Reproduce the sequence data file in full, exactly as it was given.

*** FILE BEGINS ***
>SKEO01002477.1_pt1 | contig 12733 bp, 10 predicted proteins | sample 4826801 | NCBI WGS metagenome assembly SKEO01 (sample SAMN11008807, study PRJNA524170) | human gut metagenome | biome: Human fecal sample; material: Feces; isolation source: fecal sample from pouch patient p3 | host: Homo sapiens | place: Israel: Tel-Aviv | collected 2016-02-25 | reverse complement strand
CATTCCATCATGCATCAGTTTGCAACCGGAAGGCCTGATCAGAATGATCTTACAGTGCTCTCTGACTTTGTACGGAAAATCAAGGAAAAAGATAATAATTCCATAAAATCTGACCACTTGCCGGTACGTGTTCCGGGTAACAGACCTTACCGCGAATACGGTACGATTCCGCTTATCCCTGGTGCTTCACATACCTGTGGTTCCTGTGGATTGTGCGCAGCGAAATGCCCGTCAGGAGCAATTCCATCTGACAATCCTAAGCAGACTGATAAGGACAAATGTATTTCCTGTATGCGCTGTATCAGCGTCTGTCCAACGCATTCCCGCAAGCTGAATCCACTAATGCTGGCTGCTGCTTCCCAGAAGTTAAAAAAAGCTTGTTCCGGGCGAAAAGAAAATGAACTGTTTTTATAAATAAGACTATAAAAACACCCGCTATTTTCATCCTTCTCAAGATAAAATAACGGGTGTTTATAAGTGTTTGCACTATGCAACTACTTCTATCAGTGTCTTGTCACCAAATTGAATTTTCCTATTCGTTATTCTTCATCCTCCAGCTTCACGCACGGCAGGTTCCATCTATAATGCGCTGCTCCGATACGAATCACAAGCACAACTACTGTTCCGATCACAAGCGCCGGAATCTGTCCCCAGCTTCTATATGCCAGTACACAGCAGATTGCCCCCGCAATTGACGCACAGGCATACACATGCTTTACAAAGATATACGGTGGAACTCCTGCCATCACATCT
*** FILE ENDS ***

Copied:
>SKEO01002477.1_pt1 | contig 12733 bp, 10 predicted proteins | sample 4826801 | NCBI WGS metagenome assembly SKEO01 (sample SAMN11008807, study PRJNA524170) | human gut metagenome | biome: Human fecal sample; material: Feces; isolation source: fecal sample from pouch patient p3 | host: Homo sapiens | place: Israel: Tel-Aviv | collected 2016-02-25 | reverse complement strand
CATTCCATCATGCATCAGTTTGCAACCGGAAGGCCTGATCAGAATGATCTTACAGTGCTCTCTGACTTTGTACGGAAAATCAAGGAAAAAGATAATAATTCCATAAAATCTGACCACTTGCCGGTACGTGTTCCGGGTAACAGACCTTACCGCGAATACGGTACGATTCCGCTTATCCCTGGTGCTTCACATACCTGTGGTTCCTGTGGATTGTGCGCAGCGAAATGCCCGTCAGGAGCAATTCCATCTGACAATCCTAAGCAGACTGATAAGGACAAATGTATTTCCTGTATGCGCTGTATCAGCGTCTGTCCAACGCATTCCCGCAAGCTGAATCCACTAATGCTGGCTGCTGCTTCCCAGAAGTTAAAAAAAGCTTGTTCCGGGCGAAAAGAAAATGAACTGTTTTTATAAATAAGACTATAAAAACACCCGCTATTTTCATCCTTCTCAAGATAAAATAACGGGTGTTTATAAGTGTTTGCACTATGCAACTACTTCTATCAGTGTCTTGTCACCAAATTGAATTTTCCTATTCGTTATTCTTCATCCTCCAGCTTCACGCACGGCAGGTTCCATCTATAATGCGCTGCTCCGATACGAATCACAAGCACAACTACTGTTCCGATCACAAGCGCCGGAATCTGTCCCCAGCTTCTATATGCCAGTACACAGCAGATTGCCCCCGCAATTGACGCACAGGCATACACATGCTTTACAAAGATATACGGTGGAACTCCTGCCATCACATCT